Cast in lime tones, giant paddies had sewn their wild oats amongst the coconuts and palms, all crafted with Mother Nature’s erotic precision. Along a winding dirt road, where gravel gets chewed and spit with the spin of the tire, we passed timeless homes that each backed out onto the coffee-tinted Mekong Delta. Each home giving birth to a floating vessel, you could just imagine the pruned fingers. As we passed at a snails pace to capture it all, we had peeped a lady of leisure on her front porch, waving & giggling her little gum tooth smiling head off, as well as a man with a furry sun kissed baby duck on a makeshift fishing pole. Clueless as to what kind of catch he was fixing to hook. Amazed by the flow of life…we carried on our journey and reached the ferry.
The ferry ride was peaceful thanks to the bus full of nuns (perhaps you are more familiar with the term, nun-truck) that was perched perfectly at the front, almost by the hand of GOD…or perhaps just by coincidence. Anyways, we didn’t sink- so some of you would consider the ride uneventful. When we exited the other side we carried on to the bustling town of Ben Tre. A city famed for its coconut candies.
We pulled into Ben Tre around nine pm, it had just started to sprinkle outside, we had been riding all day, we didn’t have a room booked for the night…and to poop on us when were down, it just sank in that it was annoyingly difficult to get a room without our passports. We pulled into a hotel, walked in, and just as quickly walked out, loathing that cursed word and the receptionist’s smug look. She shoo’d us in the direction of another hotel- saying they would take us. I doubted it.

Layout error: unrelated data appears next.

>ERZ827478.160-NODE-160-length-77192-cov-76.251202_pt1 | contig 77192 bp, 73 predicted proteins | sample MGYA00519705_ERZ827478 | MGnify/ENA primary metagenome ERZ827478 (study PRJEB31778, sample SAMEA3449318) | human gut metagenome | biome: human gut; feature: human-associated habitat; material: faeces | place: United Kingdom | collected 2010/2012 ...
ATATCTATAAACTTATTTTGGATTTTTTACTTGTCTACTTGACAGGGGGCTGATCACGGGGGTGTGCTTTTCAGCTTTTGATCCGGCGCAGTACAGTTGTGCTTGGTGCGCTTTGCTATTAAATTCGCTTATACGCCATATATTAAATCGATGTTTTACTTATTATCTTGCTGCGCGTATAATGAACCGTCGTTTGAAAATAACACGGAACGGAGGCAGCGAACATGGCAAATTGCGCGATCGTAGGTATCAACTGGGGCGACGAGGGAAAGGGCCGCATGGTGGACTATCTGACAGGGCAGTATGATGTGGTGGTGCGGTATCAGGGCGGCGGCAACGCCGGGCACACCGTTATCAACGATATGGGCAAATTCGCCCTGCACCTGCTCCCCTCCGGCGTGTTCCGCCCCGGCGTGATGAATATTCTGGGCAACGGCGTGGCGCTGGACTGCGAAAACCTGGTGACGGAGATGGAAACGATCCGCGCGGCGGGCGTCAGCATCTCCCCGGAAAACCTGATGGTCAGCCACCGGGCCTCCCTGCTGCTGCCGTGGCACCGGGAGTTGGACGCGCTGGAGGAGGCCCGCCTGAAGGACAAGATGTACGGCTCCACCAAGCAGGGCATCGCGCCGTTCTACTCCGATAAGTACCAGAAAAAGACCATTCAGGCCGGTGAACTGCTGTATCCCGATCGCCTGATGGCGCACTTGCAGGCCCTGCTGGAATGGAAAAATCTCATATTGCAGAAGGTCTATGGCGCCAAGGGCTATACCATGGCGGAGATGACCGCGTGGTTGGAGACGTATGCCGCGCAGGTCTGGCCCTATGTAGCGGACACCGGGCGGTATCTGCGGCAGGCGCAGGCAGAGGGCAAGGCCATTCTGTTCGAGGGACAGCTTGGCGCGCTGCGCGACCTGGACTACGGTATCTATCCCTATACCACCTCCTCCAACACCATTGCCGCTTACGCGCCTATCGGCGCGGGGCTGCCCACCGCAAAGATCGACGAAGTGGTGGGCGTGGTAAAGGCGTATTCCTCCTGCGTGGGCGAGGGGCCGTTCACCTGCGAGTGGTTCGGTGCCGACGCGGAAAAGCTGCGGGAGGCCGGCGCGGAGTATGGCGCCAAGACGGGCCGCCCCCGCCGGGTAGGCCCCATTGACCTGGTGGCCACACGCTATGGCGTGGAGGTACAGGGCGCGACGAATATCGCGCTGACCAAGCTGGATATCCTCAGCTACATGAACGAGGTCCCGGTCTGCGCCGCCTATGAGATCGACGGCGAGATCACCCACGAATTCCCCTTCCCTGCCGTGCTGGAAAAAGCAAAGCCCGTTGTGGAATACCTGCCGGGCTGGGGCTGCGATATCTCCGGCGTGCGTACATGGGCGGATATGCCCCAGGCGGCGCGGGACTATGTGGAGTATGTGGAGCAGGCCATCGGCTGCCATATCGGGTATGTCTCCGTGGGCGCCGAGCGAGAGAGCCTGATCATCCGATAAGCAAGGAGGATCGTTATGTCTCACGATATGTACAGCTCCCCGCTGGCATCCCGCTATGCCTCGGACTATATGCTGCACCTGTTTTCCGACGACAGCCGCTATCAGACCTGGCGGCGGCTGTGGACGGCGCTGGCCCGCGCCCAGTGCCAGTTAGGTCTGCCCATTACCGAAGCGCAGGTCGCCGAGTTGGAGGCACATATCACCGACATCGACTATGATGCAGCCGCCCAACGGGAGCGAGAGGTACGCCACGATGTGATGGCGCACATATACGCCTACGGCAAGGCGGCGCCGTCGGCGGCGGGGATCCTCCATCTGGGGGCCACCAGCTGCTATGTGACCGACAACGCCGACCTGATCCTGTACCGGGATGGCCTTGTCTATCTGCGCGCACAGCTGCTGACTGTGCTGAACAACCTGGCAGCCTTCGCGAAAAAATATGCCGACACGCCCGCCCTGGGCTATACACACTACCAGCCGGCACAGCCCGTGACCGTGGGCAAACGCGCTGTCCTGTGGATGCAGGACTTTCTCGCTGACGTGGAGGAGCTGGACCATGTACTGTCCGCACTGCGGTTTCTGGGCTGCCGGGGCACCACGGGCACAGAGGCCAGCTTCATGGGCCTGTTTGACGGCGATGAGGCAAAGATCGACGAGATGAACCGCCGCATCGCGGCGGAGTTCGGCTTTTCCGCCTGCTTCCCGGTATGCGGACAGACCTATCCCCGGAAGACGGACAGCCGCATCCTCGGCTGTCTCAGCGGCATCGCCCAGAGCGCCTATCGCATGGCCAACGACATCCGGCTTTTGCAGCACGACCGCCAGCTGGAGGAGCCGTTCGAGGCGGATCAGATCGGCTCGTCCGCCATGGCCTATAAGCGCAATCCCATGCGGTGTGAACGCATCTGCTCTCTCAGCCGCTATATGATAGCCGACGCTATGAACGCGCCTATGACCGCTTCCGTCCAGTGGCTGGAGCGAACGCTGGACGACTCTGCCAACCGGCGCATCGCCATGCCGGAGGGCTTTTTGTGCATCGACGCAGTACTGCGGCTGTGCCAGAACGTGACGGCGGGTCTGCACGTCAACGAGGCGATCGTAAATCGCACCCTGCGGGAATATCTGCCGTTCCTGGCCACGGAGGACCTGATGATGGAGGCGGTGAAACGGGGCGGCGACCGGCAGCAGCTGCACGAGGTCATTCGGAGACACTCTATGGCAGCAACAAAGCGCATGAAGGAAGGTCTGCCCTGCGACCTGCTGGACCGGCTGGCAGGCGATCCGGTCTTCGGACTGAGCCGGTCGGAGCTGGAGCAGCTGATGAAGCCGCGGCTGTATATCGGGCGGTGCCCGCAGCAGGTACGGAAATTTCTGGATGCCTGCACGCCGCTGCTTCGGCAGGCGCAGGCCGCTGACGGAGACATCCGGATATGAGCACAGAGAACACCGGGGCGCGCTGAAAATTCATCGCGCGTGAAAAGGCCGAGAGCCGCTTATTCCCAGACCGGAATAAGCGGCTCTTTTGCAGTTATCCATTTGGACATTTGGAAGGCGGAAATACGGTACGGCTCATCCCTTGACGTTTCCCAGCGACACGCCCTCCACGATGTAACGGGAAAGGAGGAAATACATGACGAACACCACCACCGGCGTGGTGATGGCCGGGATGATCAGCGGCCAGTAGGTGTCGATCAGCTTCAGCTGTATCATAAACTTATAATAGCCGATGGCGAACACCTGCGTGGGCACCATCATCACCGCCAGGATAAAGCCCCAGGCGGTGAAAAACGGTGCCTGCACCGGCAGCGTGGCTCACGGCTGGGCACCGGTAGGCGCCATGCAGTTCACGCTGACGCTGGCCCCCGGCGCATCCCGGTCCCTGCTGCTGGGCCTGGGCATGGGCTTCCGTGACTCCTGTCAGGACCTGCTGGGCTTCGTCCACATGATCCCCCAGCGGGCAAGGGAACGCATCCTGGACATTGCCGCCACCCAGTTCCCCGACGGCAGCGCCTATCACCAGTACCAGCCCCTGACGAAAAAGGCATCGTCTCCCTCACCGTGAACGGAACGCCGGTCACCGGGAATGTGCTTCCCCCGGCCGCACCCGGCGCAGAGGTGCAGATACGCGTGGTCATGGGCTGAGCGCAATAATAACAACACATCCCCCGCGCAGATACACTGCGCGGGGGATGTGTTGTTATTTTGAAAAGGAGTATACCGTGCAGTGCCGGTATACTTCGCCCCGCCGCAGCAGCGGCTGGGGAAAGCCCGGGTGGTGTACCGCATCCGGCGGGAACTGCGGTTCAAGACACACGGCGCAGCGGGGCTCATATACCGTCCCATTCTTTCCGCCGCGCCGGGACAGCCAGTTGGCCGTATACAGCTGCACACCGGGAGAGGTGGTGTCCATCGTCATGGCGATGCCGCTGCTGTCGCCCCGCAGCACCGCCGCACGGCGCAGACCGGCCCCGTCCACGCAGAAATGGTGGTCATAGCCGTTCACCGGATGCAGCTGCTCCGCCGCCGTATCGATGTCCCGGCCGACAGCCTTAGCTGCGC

Along the Delta, we tried a new hotel. It was big and classy, just how I like my women. And it came with an American breakfast buffet- so the fatty in me was praying. We told them from the start we didn’t have our passports, but that we had ID and we knew our passport numbers. It didn’t work. Beside the front desk was a computer. We thought we were saved! In each of our emails we have our visa documents stating we are welcome in the country until October 23rd, 2013. The receptionist seemed on board so we dug up the visa’s and printed them. So far so good…then, not so much. They said they wanted our pictures on the visa documentation, which isn’t part of the visa they e-mail you. The official visa is glued to the inside of our passport á la safe box. There was nothing the receptionists could do, so they said. With Katie almost in tears (KT Edit: I just kept thinking, imagine my father was here, seeing these horrid creatures turn his youngest daughter out into the cold, wet, dark, foreign night, with no where to sleep! The tears were also my way of trying to guilt the receptionists. It didn’t work…) we flipped through our copy of Lonely Planet: Vietnam and found a cheap motel that would hopefully not ask any questions. We drove over, slapped on a couple of the darndest fucking smiles you could ever imagine with attempts to butter the owner up as much as possible and get ourselves a bed for the night. I’ll cut out all the details, but we were standing in the room and I was forking over money and giving her the ol’ I bet you were something before electricity line, before she could even get the word “passport” out. But, then she did. Oh that trifling word. We explained we only have our driver’s license to give her, and she could NOT have cared less in the world. We thanked her so much. She will never know the weight of her acceptance. I think we even cried a little, I faintly remember being moist.